Current research and clinical models around neurodevelopmental issues for late preterm and full-term infants. Invited presentation to the Combined Intensive Care Research Group Meeting, Texas Children’s Hospital, October, 2012.

      Music in the NICU and PICU. Invited presentation to the Child Life & Social Work Departments, Texas Children’s Hospital, October, 2012.

      ‘Constructing a clinical service for the medically fragile infant in the context of family.’ Presentation to the tri-state multi-centre research meeting Beth Israel Hospital, New York, June 2011

      Chelsea & Westminster Hospital, London, UK, Public seminar: Where does the music begin? June 2010.

      Peer reviewed presentations

      Hanson-Abromeit, D., Shoemark, H. & Mattney B. MANDARI: The emergence of an international, interdisciplinary research and practice group. American Music Therapy Association Conference, Louisville Kentucky, USA, Nov, 2014.

      Panel Chair: Culturally Transformed Music Therapy in the Perinatal and Paediatric NICU. World Congress of Music Therapy, Krems, Austria July, 2014.

      Hanson-Abromeit, D (USA) & Shoemark, H. (Aust) A theory-based conceptual framework for music-based interventions with premature infants. World Congress of Music Therapy, Krems, Austria July, 2014.

      Shoemark, H. Newborn Music Therapy: Culture of the family. World Congress of Music Therapy, Krems, Austria July, 2014.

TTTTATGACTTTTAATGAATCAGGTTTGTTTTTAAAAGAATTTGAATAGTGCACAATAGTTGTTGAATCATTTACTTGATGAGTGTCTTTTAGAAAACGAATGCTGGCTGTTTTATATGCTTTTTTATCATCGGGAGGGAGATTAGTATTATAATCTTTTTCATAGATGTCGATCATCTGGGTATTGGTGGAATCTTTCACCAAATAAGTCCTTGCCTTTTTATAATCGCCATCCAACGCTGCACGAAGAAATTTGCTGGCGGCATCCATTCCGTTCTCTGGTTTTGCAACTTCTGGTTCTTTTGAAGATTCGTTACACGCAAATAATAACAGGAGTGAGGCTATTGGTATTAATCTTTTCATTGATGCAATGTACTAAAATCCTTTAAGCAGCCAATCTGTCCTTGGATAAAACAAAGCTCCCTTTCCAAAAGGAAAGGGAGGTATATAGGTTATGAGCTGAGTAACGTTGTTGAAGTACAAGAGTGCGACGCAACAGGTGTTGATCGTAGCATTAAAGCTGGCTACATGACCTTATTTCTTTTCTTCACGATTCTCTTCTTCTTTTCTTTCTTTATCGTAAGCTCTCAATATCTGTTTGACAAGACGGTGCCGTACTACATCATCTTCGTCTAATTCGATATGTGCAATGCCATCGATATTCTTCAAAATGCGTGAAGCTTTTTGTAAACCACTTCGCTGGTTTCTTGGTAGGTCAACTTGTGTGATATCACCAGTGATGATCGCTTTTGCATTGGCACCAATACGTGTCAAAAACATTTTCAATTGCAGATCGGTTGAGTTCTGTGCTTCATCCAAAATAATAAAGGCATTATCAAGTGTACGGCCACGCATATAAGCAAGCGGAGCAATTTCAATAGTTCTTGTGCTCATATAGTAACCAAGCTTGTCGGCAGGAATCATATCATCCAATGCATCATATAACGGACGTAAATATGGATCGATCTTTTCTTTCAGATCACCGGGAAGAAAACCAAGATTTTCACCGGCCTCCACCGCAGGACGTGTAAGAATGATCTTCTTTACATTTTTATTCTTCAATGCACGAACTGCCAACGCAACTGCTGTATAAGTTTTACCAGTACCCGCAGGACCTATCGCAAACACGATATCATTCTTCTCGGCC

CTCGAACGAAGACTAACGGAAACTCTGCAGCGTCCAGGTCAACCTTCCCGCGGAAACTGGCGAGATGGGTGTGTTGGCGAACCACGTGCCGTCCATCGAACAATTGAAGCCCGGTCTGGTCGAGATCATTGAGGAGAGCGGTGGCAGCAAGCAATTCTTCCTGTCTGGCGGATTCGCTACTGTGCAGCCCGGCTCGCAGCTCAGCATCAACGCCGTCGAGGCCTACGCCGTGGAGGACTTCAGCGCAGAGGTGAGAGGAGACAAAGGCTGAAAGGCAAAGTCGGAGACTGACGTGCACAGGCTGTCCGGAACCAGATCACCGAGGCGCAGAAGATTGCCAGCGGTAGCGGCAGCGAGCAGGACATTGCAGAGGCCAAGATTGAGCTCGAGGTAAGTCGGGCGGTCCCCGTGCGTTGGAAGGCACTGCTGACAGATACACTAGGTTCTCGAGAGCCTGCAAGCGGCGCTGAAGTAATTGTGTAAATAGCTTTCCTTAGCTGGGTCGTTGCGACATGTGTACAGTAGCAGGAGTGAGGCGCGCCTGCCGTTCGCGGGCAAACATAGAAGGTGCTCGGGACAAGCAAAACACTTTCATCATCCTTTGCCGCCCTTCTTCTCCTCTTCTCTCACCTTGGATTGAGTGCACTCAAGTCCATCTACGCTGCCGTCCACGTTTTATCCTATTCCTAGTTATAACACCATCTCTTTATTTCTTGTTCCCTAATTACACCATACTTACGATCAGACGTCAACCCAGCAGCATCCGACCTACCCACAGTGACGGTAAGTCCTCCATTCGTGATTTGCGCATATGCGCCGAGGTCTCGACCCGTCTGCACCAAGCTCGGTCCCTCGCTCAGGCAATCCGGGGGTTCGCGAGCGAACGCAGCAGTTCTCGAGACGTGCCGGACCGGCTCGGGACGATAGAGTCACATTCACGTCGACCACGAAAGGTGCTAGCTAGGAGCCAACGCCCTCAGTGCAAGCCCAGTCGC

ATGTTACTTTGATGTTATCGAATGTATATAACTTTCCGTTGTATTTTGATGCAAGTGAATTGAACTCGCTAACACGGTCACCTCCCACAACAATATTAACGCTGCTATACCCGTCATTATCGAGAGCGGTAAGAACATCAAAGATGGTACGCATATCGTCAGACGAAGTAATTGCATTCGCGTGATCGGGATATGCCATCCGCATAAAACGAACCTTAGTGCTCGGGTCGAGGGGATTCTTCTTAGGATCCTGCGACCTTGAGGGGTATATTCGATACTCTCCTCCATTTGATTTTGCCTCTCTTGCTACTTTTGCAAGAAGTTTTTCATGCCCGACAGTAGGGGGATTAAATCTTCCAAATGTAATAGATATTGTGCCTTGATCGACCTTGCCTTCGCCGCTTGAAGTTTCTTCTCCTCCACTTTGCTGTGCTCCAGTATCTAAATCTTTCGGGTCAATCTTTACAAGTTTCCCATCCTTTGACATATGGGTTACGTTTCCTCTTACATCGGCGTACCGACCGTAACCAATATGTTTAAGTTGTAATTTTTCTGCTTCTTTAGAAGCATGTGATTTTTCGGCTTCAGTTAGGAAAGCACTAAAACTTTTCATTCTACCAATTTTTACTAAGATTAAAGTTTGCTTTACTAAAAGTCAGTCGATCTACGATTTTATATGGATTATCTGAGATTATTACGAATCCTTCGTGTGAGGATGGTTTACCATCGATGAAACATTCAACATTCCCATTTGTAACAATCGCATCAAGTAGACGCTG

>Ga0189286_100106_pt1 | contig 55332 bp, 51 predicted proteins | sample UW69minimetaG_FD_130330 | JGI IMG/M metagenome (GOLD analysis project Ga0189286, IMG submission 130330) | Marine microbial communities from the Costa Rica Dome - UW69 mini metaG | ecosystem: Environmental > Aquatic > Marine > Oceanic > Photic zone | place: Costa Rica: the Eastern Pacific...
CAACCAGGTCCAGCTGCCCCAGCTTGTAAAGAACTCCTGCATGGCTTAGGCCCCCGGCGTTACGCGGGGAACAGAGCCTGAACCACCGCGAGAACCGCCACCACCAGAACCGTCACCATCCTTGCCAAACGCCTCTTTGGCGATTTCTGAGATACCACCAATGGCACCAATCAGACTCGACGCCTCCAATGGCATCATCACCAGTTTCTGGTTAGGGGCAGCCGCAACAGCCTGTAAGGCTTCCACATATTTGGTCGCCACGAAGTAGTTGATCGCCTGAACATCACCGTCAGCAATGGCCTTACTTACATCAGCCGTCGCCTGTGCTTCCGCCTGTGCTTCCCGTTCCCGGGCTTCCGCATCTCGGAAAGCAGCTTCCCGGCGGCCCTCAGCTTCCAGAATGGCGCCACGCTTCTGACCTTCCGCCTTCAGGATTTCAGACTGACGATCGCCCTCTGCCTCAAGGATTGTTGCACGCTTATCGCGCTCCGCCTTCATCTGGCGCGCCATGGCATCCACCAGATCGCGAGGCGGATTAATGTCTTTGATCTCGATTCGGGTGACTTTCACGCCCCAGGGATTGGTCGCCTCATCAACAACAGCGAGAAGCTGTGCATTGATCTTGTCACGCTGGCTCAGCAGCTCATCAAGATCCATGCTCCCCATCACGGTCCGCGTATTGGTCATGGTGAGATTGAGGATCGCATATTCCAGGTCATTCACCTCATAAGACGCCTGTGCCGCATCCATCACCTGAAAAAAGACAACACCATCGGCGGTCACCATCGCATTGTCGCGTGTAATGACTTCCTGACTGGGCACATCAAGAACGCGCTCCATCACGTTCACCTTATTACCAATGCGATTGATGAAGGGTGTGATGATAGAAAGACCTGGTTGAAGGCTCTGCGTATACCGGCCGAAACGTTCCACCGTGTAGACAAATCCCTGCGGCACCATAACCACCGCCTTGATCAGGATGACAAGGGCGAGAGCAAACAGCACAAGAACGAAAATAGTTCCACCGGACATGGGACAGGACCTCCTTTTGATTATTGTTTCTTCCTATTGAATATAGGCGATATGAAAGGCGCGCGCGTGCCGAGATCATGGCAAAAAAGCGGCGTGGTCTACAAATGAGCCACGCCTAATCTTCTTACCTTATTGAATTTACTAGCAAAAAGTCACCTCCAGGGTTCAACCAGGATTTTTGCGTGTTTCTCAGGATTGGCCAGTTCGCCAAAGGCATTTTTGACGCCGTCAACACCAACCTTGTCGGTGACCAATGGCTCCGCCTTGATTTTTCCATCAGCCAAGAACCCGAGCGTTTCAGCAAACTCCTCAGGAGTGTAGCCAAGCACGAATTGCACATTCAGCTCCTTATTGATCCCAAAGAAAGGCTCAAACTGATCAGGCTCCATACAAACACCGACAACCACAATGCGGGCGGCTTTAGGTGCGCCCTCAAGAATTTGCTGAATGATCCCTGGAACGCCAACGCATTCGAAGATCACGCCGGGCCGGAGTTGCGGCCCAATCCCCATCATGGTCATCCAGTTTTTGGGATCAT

Shoemark, H. A model of intersecting theories for music therapy at the beginning of life. 3rd International Conference of the International Association for Music & Medicine, Toronto, June, 2014.

      Shoemark, H., Gentle, E & Bower, J.  The clinical interface of neuroscience and music therapy: A peer education program. Victorian Allied Health Conference, Melbourne, Mar 2014.

      Shoemark, H., Gentle, E. & Bower, J. The emerging and re-emerging musical brain: The clinical interface of neuroscience and music therapy. Music Mind & Health conference, Australian Music Psychology Conference, Melbourne, Nov 2013.

      Shoemark, H. The significance of the human voice for hospitalised newborn infants. Music Mind and Body International Seminar, Perth, June, 2013. 

      Shoemark, H. Invited panel: Ethics in NICU treatment and research: Protecting this most fragile population. American Music Therapy Conference, St Charles, Ill, USA Oct 2012.

      Shoemark, H. Understanding how mothers think about and use their voice with their hospitalised newborn infant. 38th National Music Therapy Conference, Sydney, Sept 2012.

      Shoemark, H. Explicating interplay with the medically fragile newborn infant. Workshop.  9th International Music Medicine Symposium, Minneapolis, USA, June 2011.

      Hunt, M., Shoemark, H., Docherty, L., Punch, S., Dun, B., & Bower, J.  Reconciling creativity and accountability: Job satisfaction in acute paediatrics. 37th National Conference of the Australian Music Therapy Association, Brisbane, Sept 2011.

      Dearn, T. & Shoemark, H. An investigation of premature infant response to recorded music with maternal involvement versus no maternal involvement. 36th National Conference of the Australian Music Therapy Association, Melbourne, Sept 2010. 

      Shoemark, H. Explicating interplay with the medically fragile newborn infant. Paper presented to the 12th World Congress of the World Association of Infant Mental Health, Leipzig, Germany, July, 2010.